One of the most successful trilogies in recent times began in a fanfiction blog, where the author, inspired by another series of books, narrated over-the-top love fantasies frequently reaching a censored tone. This is how in fiction, a vampire became a successful businessman in grey clothes, and how a “fanfic” author became one of the best-paid authors in the world.
Numerous voices accuse this genre of an outright copyright violation. As we saw in my previous post, a character by itself can be protected by Intellectual Property. If this protection is achieved, the character’s use is restricted to third parties, including, of course, the fans. For those exclusive characters, it would be clearer to establish the infringement when they are used without authorization to narrate other stories or in different contexts.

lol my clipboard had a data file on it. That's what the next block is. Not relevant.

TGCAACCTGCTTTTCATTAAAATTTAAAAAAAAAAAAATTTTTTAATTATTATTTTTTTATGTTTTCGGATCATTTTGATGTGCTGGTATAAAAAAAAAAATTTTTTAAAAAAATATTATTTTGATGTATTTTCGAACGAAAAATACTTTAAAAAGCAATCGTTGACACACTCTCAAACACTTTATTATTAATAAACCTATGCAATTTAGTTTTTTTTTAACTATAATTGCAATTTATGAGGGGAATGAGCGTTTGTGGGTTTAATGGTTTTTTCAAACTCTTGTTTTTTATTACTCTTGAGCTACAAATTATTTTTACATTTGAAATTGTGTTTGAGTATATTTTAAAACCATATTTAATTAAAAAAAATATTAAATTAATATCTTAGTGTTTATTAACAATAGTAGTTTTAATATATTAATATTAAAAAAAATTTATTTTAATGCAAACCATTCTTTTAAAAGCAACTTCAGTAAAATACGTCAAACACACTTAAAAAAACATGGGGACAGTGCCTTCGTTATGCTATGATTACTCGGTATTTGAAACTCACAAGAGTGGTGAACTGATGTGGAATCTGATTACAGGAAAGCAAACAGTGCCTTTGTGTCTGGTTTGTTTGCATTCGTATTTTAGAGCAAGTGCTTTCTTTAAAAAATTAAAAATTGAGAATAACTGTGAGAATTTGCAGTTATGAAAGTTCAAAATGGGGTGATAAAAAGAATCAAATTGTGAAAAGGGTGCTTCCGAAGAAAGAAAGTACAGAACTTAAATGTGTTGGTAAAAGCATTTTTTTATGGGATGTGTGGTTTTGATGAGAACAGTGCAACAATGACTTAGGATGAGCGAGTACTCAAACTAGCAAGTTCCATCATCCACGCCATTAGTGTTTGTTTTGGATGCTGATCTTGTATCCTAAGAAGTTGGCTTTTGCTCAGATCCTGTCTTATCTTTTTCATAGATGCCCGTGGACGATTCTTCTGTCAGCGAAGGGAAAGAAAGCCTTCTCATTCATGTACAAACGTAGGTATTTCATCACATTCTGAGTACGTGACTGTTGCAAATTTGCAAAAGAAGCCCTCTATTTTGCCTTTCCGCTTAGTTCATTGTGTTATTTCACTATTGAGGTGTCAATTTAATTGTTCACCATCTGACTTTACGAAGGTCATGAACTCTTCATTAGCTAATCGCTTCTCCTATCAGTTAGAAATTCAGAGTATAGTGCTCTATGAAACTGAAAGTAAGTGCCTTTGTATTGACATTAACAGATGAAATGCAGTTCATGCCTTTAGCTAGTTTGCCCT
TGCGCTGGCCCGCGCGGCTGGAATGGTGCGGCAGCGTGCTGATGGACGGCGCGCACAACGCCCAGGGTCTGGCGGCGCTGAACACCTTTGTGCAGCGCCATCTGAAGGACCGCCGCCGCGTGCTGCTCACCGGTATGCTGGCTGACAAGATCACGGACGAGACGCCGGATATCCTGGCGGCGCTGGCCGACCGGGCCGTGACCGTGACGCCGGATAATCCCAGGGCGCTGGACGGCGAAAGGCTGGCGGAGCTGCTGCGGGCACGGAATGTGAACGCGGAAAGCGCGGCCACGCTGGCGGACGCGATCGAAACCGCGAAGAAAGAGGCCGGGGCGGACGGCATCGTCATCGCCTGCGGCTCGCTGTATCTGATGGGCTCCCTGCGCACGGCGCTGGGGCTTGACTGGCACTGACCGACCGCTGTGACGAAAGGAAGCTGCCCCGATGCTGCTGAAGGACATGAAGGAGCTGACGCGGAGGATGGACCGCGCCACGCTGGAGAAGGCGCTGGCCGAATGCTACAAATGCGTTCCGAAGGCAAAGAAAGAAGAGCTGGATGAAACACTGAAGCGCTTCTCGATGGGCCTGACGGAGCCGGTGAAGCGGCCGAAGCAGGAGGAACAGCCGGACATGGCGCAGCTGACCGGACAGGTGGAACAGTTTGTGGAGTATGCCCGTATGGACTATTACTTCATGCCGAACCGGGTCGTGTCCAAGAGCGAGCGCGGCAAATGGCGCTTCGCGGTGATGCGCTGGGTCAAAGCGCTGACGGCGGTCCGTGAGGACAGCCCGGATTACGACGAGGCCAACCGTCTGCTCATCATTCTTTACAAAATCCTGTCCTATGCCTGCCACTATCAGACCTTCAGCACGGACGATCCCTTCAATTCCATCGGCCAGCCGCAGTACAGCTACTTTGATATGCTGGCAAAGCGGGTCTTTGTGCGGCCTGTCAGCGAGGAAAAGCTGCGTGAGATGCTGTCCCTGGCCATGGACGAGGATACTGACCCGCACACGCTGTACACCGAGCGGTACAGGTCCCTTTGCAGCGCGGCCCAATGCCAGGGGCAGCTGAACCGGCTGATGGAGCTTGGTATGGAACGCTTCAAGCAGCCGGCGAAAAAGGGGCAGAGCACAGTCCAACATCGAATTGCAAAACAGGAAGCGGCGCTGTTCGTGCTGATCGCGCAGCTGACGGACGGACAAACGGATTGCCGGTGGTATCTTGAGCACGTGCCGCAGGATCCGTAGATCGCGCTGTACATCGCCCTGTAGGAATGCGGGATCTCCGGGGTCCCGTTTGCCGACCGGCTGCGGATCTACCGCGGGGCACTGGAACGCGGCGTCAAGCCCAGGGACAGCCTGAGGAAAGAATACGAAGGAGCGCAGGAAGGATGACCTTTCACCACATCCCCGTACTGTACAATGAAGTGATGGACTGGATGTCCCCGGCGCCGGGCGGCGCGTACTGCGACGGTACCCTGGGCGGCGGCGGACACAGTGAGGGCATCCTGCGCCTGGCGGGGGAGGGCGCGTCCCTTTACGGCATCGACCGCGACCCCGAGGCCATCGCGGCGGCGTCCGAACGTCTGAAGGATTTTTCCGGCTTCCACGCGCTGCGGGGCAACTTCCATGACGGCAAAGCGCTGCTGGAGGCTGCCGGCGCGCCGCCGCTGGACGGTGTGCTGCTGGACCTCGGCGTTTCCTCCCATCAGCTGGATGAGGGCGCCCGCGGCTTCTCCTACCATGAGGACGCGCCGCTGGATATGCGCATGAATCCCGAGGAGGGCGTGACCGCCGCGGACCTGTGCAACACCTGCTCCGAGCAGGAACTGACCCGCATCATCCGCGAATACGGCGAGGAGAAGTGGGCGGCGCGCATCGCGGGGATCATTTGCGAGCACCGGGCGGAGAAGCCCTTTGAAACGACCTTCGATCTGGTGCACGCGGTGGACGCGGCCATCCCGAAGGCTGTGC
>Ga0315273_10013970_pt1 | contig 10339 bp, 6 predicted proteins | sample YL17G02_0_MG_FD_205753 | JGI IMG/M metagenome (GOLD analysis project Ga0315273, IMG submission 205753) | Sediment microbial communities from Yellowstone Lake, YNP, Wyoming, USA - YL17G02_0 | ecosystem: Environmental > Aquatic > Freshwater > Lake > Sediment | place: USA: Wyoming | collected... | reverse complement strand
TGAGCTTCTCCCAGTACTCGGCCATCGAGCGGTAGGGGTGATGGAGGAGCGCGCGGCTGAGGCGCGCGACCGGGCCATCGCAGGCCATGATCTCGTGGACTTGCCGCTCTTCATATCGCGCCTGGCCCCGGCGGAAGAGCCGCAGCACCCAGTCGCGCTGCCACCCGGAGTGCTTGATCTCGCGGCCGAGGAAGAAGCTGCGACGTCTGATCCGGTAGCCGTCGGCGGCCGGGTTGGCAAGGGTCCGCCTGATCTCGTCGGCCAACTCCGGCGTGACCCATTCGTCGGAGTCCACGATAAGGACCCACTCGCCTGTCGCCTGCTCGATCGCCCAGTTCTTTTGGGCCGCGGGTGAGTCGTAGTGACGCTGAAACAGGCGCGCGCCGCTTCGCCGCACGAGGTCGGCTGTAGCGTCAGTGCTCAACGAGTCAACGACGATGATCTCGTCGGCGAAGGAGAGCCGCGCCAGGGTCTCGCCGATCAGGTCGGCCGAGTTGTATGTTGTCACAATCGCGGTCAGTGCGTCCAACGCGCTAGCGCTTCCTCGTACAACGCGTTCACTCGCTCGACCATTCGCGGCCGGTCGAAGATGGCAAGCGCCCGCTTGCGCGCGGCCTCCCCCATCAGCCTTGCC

Despite this, we must understand that copyright does not grant absolute rights. In most legal systems, there are specific authorized uses, such as personal use, educational use, and in some countries, parody or criticism is also allowed. Likewise, beyond the law, there is the business behind these franchises, the decision to hunt those who nurture your popularity is usually not very attractive or advisable.
Going back to the grey tones of the extraordinary initial example, we can see that what started as inspiration based on an existing work can become a separate work considered as original. If originality is understood as that which transforms and differs from its origin, then the point of departure or inspiration may not be critical in deciding whether a work deserves to be protected or not. Generally speaking, copyright allows the protection of all original intellectual creations. Subjective elements, such as artistic merit or the quality of a work, should not affect its protection under the law.